When you consider that a prairie dog is only about the size of a rabbit, the controversy these rodents provoke is truly out of proportion. Ranchers try to eradicate them because, among other reasons, they can compete with livestock for food. By contrast, Maureen Lawry, an educator with the Boulder County Audubon Society, embraces prairie dogs to teach grade-school students about the prairie grass ecosystem, in an award-winning puppet show she created starring Petey the Prairie Dog.
“He’s the keystone species,” she says. “He’s directly responsible for nine other animals,” including the endangered black-footed ferret, the ferruginous hawk, and the mountain plover. On top of that, Petey and his kin aerate the soil, trim the grass, and create shelter for reptiles, bugs, and small mammals during the summer heat—all crucial to keeping the grasslands alive and well.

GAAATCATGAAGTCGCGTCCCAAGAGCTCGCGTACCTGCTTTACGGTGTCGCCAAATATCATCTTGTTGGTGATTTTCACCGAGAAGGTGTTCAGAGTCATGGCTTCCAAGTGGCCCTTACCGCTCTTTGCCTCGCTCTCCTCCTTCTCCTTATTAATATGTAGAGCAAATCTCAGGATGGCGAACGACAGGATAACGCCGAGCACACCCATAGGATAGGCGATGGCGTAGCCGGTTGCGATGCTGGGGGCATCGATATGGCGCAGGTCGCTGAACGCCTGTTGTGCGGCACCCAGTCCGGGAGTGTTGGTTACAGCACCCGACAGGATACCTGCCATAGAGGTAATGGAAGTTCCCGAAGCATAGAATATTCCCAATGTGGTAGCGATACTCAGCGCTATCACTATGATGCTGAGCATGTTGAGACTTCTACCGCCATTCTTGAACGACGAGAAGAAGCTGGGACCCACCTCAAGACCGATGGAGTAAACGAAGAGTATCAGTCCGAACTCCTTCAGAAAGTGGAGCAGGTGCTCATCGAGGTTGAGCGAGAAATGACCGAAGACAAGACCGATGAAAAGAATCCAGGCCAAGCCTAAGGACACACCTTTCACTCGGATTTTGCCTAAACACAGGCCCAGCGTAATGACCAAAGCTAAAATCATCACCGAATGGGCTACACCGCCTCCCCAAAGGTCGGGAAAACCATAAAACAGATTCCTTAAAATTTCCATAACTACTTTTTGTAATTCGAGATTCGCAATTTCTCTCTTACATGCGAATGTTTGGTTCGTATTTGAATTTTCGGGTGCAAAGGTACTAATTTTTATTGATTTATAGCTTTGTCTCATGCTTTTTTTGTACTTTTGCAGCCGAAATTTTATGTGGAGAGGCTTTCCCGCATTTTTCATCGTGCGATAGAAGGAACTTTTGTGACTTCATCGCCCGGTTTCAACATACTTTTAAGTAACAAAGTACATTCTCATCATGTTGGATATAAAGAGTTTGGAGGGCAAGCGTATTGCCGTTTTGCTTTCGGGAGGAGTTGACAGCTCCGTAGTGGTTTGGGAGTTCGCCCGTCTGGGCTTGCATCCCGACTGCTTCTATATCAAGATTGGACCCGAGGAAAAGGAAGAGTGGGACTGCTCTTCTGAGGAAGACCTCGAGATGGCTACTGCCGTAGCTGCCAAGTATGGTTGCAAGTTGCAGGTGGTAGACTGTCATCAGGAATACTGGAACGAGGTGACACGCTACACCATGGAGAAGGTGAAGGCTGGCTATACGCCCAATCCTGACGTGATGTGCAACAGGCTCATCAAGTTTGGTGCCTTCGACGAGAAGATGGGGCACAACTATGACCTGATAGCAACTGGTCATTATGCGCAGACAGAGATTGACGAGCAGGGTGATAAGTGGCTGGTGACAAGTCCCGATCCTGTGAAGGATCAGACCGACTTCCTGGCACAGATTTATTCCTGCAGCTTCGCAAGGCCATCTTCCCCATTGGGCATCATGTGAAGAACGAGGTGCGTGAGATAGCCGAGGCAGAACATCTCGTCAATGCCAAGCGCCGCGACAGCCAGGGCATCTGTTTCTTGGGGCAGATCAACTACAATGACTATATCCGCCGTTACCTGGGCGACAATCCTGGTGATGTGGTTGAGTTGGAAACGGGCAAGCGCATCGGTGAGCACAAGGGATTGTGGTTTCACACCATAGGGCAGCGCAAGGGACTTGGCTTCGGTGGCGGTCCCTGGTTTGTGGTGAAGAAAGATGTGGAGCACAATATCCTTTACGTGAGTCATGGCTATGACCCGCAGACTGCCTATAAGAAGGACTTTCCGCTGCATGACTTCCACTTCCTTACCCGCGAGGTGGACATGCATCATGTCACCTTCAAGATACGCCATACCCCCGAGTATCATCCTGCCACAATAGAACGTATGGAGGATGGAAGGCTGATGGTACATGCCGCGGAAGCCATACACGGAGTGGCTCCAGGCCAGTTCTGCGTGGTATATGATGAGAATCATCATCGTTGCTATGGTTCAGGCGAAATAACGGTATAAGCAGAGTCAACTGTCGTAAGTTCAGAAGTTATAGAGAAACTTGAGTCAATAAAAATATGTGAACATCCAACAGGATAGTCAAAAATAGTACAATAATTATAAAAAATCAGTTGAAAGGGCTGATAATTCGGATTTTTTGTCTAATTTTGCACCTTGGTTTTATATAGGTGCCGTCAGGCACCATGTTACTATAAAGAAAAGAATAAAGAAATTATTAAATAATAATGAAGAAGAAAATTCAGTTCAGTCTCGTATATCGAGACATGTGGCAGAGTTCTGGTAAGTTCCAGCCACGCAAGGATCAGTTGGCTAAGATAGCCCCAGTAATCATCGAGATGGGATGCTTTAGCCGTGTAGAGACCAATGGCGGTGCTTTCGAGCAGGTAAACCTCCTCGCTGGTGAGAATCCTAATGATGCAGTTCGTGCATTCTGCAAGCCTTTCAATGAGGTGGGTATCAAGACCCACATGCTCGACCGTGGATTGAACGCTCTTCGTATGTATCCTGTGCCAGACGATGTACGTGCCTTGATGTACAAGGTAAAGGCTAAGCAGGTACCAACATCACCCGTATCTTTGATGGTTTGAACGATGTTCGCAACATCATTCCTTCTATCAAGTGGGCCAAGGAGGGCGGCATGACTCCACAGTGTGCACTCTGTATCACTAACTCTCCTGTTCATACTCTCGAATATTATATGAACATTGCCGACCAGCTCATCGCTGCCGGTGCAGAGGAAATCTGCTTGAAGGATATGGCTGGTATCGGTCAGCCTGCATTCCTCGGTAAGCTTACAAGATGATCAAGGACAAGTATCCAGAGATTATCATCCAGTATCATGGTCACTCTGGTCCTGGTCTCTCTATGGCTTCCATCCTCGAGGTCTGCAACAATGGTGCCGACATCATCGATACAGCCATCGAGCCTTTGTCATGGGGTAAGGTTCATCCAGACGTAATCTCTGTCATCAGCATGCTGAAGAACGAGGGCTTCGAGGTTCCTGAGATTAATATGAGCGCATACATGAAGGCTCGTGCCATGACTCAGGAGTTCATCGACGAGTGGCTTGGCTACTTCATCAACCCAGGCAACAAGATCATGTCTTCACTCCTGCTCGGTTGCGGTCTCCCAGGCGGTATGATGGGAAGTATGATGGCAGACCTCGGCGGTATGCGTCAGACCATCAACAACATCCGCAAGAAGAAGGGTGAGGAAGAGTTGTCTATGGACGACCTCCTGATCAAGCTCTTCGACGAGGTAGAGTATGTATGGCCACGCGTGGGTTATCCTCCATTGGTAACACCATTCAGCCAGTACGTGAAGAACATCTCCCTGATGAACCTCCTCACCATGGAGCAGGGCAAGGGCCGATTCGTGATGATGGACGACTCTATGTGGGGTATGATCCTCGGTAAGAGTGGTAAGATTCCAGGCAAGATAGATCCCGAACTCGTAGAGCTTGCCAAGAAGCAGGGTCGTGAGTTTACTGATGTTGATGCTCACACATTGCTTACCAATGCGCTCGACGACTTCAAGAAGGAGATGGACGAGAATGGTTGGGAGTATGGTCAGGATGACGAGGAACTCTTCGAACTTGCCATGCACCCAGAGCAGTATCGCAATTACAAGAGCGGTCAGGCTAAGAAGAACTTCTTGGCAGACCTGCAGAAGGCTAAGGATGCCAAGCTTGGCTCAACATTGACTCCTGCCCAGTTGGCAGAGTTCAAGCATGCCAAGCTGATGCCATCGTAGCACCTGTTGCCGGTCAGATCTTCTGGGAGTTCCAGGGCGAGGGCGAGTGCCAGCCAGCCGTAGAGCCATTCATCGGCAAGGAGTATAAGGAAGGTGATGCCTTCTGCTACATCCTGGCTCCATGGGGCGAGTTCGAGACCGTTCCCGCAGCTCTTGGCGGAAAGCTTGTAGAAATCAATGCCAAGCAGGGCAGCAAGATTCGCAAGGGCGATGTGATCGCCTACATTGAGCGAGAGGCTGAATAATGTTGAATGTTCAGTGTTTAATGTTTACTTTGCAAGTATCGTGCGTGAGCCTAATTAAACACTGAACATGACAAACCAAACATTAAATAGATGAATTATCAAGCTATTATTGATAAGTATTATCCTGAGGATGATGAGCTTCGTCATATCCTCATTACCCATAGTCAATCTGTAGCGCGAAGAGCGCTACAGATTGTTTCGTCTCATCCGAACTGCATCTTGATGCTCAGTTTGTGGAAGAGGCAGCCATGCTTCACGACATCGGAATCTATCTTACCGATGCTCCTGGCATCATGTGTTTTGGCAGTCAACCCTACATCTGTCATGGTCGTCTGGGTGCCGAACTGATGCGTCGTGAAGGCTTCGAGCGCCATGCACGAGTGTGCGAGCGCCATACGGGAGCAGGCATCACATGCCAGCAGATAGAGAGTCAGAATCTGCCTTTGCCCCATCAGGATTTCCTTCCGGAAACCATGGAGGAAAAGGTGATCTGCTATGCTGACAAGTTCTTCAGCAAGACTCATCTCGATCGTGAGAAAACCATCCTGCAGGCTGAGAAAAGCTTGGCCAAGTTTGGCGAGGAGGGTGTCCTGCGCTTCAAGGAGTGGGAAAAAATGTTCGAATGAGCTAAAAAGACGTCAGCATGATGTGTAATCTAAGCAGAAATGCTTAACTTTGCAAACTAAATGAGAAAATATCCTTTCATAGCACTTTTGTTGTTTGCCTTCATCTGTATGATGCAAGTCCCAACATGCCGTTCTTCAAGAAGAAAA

Lawry tells the prairie dog’s tale with puppets that include a burrowing owl and a coyote. The first year, she performed for 100 people; half a decade later, almost 1,600 have learned from Petey and his pals. Puppets seem to reach Lawry’s young audience in a way a written story can’t. “There’s this emotional connection,” she says. “You can see that these animals have a need. Puppets are like little ambassadors to the children’s world.”
This story originally ran in the July-August 2013 issue as "Puppet Master.”“The views expressed in user comments do not reflect the views of Audubon. Audubon does not participate in political campaigns, nor do we support or oppose candidates.”